So I reproduced in my A3 sketchbook a version of the blue image.
Again I used a Chinese brush pen and ink and have added cast shadow with further lines to the objects to the left. The irregularity of the blue under painting offer changes in tone and although random have tries to work them in to the drawing where possible, for example, under the rim of the taller jug to the left. The collage also offered changes of tone, for example, the pot with the handle in the front right. I am not sure that the wooden slatted table-top works I think it makes for too many lines. The background, which I have left as a floating, ethereal blue, references back to the existence these objects have in memory as well as in reality.
I think the composition works in that by placing the objects in front of one another there is a sense of recession and depth in the drawing, together with the strong verticals. Although they are different objects they are linked by a similarity in shape, the style of this product, and also by their proximity. I think this reproduces the fact that these items are mostly bundled together in a cupboard these days which I think is suggested by the way the teapot is partly concealed. I think the lights and darks work will in the mage by changing the gap between the lines to indicate changes in tone.I have introduced an abstract quality to the picture by flattening the shapes as if they are viewed at eye level but drawing them as though receding. The use of collage for one of the items also builds on this element of abstraction which serves to break up the set formality of the items and invite the viewer’s own response and interpretation.
Exercise two – Still life in tone using colour
Set up another still life group. Sketch in dark areas then use a different colour to sketch in mid-tones and yet another colour to sketch in the light tones. Add layers of colour on colour, varying the type and pressure of mark, building up tone, shadows and contrasts.
I chose a group of objects from around the house consisting of a large pottery jug, two bottles and a carafe, a small bowl, cafétiere, an orange, a lemon and a knife. I experimented on my A4 sketchbook with some thumbnail sketches of possible groupings and colours using water soluble crayons and chalk pastels. These raised the question of which three colours would work given that colours have their own tone. To explore colours and tone a little further I created a small series of colour swatches in my sketchbook with corresponding tones from light grey to black.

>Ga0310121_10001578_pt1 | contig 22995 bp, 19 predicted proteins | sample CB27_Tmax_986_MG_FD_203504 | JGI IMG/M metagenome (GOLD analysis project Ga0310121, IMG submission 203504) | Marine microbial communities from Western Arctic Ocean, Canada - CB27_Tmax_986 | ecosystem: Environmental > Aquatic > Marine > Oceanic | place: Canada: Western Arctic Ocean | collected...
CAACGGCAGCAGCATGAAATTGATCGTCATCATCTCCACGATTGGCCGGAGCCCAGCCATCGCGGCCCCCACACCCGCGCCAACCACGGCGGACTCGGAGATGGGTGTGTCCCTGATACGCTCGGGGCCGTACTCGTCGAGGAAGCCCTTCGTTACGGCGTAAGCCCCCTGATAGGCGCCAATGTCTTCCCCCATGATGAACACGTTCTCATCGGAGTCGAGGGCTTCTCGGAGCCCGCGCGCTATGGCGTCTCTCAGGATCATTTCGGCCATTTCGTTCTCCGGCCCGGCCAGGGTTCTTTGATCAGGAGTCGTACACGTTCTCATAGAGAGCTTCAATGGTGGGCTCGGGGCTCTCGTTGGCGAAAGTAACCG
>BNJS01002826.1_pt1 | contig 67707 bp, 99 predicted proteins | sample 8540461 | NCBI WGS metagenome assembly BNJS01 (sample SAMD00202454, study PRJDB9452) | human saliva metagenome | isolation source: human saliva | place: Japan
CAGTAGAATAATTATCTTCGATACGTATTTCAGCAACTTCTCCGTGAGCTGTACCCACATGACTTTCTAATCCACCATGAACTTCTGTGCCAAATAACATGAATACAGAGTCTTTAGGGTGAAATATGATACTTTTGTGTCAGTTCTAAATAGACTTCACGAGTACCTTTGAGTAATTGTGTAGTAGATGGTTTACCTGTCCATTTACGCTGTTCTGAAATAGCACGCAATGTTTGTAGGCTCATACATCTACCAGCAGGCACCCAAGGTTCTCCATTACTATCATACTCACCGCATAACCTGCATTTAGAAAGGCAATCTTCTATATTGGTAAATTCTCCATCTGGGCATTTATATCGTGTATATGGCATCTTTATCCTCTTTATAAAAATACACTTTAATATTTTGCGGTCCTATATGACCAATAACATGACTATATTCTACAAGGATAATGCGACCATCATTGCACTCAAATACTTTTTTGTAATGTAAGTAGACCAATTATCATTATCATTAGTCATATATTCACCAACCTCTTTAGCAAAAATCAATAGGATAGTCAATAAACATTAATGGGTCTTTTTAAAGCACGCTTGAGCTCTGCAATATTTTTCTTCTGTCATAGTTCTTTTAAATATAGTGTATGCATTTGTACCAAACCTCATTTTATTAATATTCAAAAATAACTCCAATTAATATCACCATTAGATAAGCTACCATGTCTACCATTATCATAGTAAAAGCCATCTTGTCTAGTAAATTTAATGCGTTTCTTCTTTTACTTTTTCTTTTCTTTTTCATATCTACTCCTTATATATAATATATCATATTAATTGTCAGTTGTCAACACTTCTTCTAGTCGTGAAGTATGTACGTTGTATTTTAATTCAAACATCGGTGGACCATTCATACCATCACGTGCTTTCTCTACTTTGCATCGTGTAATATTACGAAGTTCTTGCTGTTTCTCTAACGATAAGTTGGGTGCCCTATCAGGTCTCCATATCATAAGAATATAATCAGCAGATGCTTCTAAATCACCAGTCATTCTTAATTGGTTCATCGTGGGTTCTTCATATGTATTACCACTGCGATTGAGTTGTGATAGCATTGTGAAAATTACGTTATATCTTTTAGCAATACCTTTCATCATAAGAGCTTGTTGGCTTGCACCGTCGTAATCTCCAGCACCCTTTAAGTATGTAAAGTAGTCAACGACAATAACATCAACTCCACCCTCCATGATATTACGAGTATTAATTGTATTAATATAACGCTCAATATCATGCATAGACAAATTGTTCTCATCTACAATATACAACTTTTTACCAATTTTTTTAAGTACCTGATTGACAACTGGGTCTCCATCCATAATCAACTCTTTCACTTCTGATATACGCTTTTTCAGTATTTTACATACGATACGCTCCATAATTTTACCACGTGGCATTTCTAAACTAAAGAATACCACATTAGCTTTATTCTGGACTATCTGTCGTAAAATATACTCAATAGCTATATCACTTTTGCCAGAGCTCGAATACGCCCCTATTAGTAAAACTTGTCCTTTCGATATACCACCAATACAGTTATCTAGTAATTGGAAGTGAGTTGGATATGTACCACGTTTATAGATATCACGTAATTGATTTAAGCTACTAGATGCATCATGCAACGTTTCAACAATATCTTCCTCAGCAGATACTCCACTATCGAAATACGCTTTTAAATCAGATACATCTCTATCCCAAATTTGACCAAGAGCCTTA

The course notes gave no indication of size or this exercise and so I chose to work with A2 paper and pastels. I felt I needed practice with larger size paper as in the beginning of the course I had found larger sizes quite daunting. Also I am still enjoying getting used to charcoal and pastel and felt that pastel would work well for this exercise with its blending and layering qualities and ability to cover large spaces quickly. I worked up
In the red, orange and blue image I have loosened this relationship and spread the objects back into the picture which gives the drawing a sense of depth. I have used positive and negative space, for example between the carafe and the jug and also made use of lost and found edges to increase a visual low through the image.
For my final image for Exercise 2 I used black, dark and light blue. I wanted to create more of a sense of drama and to make the glassware sing by using the very dark and very light tones.
The cartridge paper I used had texture so I was able to make more of the texture of the objects by showing the texture in the pottery jug and the wooden slats of the table and, by using my fingers and a tortillon, the much smoother surface of the glass objects and the metal coffee pot. I also like the composition that evolved from the earlier drawings to have four larger items to the back and the three smaller objects in front. I used the knife to contrast with the objects and also to draw the eye into the picture and contribute towards depth helped by the angles of the paper sheets
I think I have made good use of line tone and colour . The colour is more varied in the first two images and the third more monochrome. In the third I found it easier to show highlights and to make the glassware zing. In the previous two, especially the second the earth colour give a sense of warmth to the still life and to give form through light and dark colours but I found it hard to show highlights with recourse to the white paper ground, which of course introduced a fourth colour, for example on the rims of the objects. I think colour in all three images gives them a sense of realism which is more difficult when restricted to line or tone. The use of coloured pastels is similar to charcoal though different from pen or brush and ink in that they may be applied in different ways – with the point, with the side, blended with fingers or tortillon, wiped out with baby wipe or brush and water or toned down or eliminated with a coat of gesso (although i didn’t do this for this exercise as it would have introduced white). This means that your working method is enhanced, and made more complex, by a whole orchestra of possible hues, shades, tones and tints. In my previous experience I am used to this with water colour but am learning more about the versatility of coloured pastels. My visit to the Joan Eardley exhibition, for example, and seeing her sketches of children and outdoor scenes, done with pastels. I ant to continue to develop my skills with pastels in these different ways.
Exercise three- Experiment with mixed media
Experiment using both traditional art tools and ‘non-art’ media.
In an earlier part of my A3 sketchbook I had responded to encouragement from my tutor to explore different drawing positions and had remembered a drawing by Vanessa Bell from 1914 Still Life on a Corner of a Mantelpiece which I had seen some time ago at Tate Liverpool and liked. I had done a couple of sketches to explore this angle thinking that I might use this more unusual view in the future.